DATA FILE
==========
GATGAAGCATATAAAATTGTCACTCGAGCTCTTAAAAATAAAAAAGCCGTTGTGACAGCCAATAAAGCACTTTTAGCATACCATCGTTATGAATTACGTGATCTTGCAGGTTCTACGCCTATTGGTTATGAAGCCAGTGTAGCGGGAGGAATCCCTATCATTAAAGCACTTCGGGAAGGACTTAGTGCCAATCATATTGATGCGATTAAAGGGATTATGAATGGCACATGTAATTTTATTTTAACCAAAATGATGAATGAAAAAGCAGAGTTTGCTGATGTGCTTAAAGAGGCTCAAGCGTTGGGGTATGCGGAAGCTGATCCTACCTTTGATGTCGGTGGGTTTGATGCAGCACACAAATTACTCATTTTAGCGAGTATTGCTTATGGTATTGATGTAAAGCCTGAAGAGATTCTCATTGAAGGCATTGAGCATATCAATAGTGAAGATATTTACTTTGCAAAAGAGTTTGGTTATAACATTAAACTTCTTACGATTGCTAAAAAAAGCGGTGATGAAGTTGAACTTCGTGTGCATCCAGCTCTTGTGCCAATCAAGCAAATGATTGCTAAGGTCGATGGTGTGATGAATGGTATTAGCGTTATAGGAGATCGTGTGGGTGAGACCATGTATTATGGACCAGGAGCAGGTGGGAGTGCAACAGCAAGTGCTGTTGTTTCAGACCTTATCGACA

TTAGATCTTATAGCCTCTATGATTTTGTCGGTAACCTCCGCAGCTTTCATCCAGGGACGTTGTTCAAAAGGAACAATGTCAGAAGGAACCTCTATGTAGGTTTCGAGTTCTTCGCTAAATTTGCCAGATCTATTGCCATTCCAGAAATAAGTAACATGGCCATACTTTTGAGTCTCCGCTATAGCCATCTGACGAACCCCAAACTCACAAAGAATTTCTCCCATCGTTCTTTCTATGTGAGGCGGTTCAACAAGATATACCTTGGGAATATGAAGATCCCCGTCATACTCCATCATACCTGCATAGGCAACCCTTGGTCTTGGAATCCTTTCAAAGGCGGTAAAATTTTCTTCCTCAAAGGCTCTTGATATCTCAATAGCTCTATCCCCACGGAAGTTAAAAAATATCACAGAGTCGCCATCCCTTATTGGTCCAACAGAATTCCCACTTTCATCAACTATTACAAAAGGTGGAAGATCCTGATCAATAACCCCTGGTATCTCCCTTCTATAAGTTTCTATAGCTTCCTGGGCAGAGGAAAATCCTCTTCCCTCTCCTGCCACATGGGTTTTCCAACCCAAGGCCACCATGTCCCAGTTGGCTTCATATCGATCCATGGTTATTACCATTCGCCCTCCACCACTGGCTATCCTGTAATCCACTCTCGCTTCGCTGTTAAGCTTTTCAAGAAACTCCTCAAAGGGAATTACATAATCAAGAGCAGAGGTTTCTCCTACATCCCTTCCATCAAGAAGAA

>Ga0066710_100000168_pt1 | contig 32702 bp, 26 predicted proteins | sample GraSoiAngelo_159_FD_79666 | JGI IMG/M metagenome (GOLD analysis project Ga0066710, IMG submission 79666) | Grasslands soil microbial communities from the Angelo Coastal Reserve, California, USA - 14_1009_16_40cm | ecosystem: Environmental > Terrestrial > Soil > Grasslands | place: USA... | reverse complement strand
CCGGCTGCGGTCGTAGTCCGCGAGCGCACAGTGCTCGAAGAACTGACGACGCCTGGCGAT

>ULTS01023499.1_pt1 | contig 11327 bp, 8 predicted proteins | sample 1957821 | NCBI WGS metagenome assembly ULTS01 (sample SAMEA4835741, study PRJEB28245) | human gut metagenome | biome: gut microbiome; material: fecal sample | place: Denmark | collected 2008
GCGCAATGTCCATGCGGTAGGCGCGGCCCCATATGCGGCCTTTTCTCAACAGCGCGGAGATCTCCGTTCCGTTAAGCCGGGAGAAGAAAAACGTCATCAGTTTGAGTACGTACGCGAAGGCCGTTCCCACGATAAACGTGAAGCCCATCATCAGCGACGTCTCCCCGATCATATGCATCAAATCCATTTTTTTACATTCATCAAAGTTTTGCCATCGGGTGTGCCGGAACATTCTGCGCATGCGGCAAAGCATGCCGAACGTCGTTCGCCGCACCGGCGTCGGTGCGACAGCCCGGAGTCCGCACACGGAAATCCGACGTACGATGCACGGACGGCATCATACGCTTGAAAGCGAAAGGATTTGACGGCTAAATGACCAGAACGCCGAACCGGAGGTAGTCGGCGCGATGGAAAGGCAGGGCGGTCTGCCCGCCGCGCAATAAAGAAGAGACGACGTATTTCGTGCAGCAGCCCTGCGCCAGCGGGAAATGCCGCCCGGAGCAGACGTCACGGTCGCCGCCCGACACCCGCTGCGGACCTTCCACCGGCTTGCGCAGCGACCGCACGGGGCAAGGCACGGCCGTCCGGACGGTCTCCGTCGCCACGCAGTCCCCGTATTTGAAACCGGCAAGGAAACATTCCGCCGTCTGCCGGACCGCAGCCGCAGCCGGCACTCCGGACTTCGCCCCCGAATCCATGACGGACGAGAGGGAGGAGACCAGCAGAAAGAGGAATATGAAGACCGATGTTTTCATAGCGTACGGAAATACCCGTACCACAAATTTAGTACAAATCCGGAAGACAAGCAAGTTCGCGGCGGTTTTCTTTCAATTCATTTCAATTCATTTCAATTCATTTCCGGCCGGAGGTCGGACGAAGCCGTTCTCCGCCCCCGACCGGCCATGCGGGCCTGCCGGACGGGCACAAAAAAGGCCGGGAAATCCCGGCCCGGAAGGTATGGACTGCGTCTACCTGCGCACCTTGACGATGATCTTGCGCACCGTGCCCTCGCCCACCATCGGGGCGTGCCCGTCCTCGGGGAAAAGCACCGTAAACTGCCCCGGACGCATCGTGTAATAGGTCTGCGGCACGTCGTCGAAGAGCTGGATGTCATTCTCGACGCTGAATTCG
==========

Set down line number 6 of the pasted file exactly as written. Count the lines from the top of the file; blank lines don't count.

GCGCAATGTCCATGCGGTAGGCGCGGCCCCATATGCGGCCTTTTCTCAACAGCGCGGAGATCTCCGTTCCGTTAAGCCGGGAGAAGAAAAACGTCATCAGTTTGAGTACGTACGCGAAGGCCGTTCCCACGATAAACGTGAAGCCCATCATCAGCGACGTCTCCCCGATCATATGCATCAAATCCATTTTTTTACATTCATCAAAGTTTTGCCATCGGGTGTGCCGGAACATTCTGCGCATGCGGCAAAGCATGCCGAACGTCGTTCGCCGCACCGGCGTCGGTGCGACAGCCCGGAGTCCGCACACGGAAATCCGACGTACGATGCACGGACGGCATCATACGCTTGAAAGCGAAAGGATTTGACGGCTAAATGACCAGAACGCCGAACCGGAGGTAGTCGGCGCGATGGAAAGGCAGGGCGGTCTGCCCGCCGCGCAATAAAGAAGAGACGACGTATTTCGTGCAGCAGCCCTGCGCCAGCGGGAAATGCCGCCCGGAGCAGACGTCACGGTCGCCGCCCGACACCCGCTGCGGACCTTCCACCGGCTTGCGCAGCGACCGCACGGGGCAAGGCACGGCCGTCCGGACGGTCTCCGTCGCCACGCAGTCCCCGTATTTGAAACCGGCAAGGAAACATTCCGCCGTCTGCCGGACCGCAGCCGCAGCCGGCACTCCGGACTTCGCCCCCGAATCCATGACGGACGAGAGGGAGGAGACCAGCAGAAAGAGGAATATGAAGACCGATGTTTTCATAGCGTACGGAAATACCCGTACCACAAATTTAGTACAAATCCGGAAGACAAGCAAGTTCGCGGCGGTTTTCTTTCAATTCATTTCAATTCATTTCAATTCATTTCCGGCCGGAGGTCGGACGAAGCCGTTCTCCGCCCCCGACCGGCCATGCGGGCCTGCCGGACGGGCACAAAAAAGGCCGGGAAATCCCGGCCCGGAAGGTATGGACTGCGTCTACCTGCGCACCTTGACGATGATCTTGCGCACCGTGCCCTCGCCCACCATCGGGGCGTGCCCGTCCTCGGGGAAAAGCACCGTAAACTGCCCCGGACGCATCGTGTAATAGGTCTGCGGCACGTCGTCGAAGAGCTGGATGTCATTCTCGACGCTGAATTCG